Audi and Porsche added to the list of ‘named and shamed’ cheating automakers

Laboratory testing cars We need a shift towards accurate testing delivering representative emission results Credit: Wikimedia Commons

The evidence is overwhelming. The list of named and shamed car making companies is increasing. This new development is particularly interesting given that the new Chairman of Volkswagen, tasked with ‘cleaning up’, is the former head of Porsche. The alarming implications, in particular regarding human health and societal cost, arising from the ever increasing gap between reported and actual emissions has been made clear by a number of recent reports. While the Commission claims to recognise the seriousness of the situation in the leaked version of its State of the Energy Union Package, this is clearly not backed by concrete actions” – argued Jonas Helseth, Director at Bellona Europa, in reference to the Commission’s recent decision to delay the introduction of more stringent emission testing rules for existing models by one year. “It is time to move beyond aspirational language, to concrete action to accelerate electrification of transport – the clear way forward” – adds Helseth.

The VW scandal sparked an industry-wide investigation in the US, where specifically tailored testing procedures were employed to detect potential defeat devices. All 2015 and 2016 light duty diesel models available in the US were probed. The result was an increase in the named and shamed cheating automakers. Those now include the new 2015 Porsche Cayenne and five Audi models, namely the upcoming A6 Quattro, A7 Quattro, A8, A8L, and Q5. Volkswagen’s Touareg was also added to the list.

European Commission chooses to remain blind while the evidence keeps pilling up

In addition to the increasing evidence of car makers manipulating emission test results, a number of recent reports, including those by Transport & Environment and the ICCT, have brought attention to the ever increasing mismatch between reported and on-road emissions, and the economic, environmental and most of all human health-repercussions these have entailed. While cheating practices have helped car makers achieve significant cost savings, amounting to roughly €7 billion[1], from complying with EU regulations, the associated costs incurred by society will be detrimental, in the form of deadly air pollution levels and human lives at stake. In fact, a recent study has found that more than 3 million people a year are killed prematurely by outdoor air pollution, more than malaria and HIV/AIDS combined[2].

The interdependence between emission testing and emission standards  

Attaining an accurate figure of vehicle emissions is crucial as these are used by governments as a benchmark for future air control policies as well as public health policies. Air pollution control in the EU has been governed by the progressive introduction of increasingly stringent standards. As of September 2015, all newly sold vehicles must meet the Euro 6 standard which sets maximum allowable exhaust emission levels of NOx and other pollutants for petrol and diesel cars. For diesel cars, Euro 6 dramatically reduces the permitted level of NOx emitted down to 80mg/km compared to the 180mg/km level that was required for cars to meet the previous Euro 5 emissions standards. The limit for NOx from petrol cars remains at 60mg/km, the same as for the Euro 5 standard. Accurate emission testing is imperative in delivering representative results and proving that these standards have indeed been met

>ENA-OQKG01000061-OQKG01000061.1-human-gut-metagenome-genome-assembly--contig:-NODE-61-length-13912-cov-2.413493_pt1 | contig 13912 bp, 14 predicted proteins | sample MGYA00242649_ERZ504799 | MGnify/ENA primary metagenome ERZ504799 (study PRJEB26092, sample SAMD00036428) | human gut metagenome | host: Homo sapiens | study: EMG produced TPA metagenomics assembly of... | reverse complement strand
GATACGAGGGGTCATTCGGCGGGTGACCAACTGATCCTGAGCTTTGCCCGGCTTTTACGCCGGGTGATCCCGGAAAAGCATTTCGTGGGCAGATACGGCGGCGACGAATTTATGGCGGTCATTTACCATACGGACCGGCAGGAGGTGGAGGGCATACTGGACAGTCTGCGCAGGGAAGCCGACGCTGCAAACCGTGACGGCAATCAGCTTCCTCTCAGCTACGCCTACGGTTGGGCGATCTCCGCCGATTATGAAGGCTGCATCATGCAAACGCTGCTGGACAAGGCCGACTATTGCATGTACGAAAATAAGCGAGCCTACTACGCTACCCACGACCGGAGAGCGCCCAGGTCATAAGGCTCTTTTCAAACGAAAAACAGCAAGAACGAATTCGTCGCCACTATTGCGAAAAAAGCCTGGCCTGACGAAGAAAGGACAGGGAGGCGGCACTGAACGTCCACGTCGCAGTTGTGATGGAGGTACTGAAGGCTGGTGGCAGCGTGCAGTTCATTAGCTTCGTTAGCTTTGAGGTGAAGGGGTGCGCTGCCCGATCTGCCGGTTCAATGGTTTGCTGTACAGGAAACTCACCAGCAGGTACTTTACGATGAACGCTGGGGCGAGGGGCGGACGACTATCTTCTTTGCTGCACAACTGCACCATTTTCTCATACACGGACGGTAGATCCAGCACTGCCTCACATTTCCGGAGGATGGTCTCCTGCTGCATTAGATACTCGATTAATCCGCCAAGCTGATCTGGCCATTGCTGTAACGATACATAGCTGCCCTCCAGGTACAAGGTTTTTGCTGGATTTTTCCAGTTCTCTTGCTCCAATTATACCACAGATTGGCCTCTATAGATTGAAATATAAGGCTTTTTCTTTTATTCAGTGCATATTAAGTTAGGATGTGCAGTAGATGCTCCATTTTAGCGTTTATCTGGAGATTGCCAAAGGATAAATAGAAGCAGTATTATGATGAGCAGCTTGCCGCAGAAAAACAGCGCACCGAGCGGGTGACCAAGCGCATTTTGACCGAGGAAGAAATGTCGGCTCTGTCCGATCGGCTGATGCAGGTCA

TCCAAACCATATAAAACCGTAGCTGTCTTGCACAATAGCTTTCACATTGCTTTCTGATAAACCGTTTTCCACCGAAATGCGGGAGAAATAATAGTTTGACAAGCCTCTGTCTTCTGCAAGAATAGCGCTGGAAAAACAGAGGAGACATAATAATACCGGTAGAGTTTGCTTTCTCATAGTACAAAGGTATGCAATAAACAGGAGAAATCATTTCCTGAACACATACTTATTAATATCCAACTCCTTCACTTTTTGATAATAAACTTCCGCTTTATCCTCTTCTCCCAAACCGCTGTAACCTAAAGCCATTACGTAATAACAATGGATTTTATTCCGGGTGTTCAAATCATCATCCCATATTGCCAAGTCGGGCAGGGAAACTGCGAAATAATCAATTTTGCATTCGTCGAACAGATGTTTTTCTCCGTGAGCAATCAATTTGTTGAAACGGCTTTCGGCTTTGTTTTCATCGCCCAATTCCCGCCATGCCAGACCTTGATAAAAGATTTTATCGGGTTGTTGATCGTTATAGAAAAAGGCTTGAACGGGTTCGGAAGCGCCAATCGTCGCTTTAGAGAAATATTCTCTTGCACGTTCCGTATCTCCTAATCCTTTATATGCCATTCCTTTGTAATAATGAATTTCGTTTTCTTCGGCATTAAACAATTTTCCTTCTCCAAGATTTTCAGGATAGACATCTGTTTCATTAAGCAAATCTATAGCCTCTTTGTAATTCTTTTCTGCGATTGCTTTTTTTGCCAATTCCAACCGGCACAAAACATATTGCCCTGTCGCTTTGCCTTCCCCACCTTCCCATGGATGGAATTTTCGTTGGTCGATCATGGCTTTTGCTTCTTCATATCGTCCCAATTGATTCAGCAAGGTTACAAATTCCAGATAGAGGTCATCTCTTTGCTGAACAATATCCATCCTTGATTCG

In a draft version of its Communication on the State of the Energy Union Package, the European Commission recognises that “one third of greenhouse gas emissions in the non-ETS sectors come from transport” and thus the importance of intensifying measures to decarbonise transport. What is more, the paper highlights the need for “effective enforcement of regulatory standards” in light of recent revelations concerning VW and the entire car maker industry. The Commission admits that laboratory testing has failed in delivering accurate results representative of real driving conditions. Nevertheless, the draft version omits recommendations on further actions to rectify the shortcomings in the current emission testing system. The insertion of a highlighted text “add: next steps” implies that these are forthcoming.

Time for concrete action

Bellona urges the Commission to ensure the timely introduction of a stricter procedure, featuring third party monitoring and sporadic spot checks to guarantee accurate results. What is more, the upcoming Commission Communication on the Decarbonisation of Transport needs to make clear the importance of putting in place fiscal and regulatory incentives for the wider uptake of electromobility.

Despite the ever more-difficult to ignore evidence and its own acknowledgment of the problem in the leaked State of the Energy Union Package, the European Commission last week agreed to delay the introduction of an urgently-needed more stringent emission testing procedure (the so-called ‘real driving emissions test’) by one year. What this means is that while new types of vehicles will have to undergo these new tests from 2017, all existing car types will remain exempted until 2019, as opposed to 2018.  This in turn will allow car makers to continue emitting more than twice the legal threshold of nitrogen oxides (NOx), and up to 50% more from 2021.

 

[1] http://www.transportenvironment.org/sites/te/files/publications/TE_Mind_the_Gap_2015_FINAL.pdf

[2] http://www.nature.com/articles/nature15371.epdf?referrer_access_token=554HDpa4cJBQfKPROWbdS9RgN0jAjWel9jnR3ZoTv0P7-mtyJ35yzVDTICbqYE-

Bellona Europa

europe@bellona.org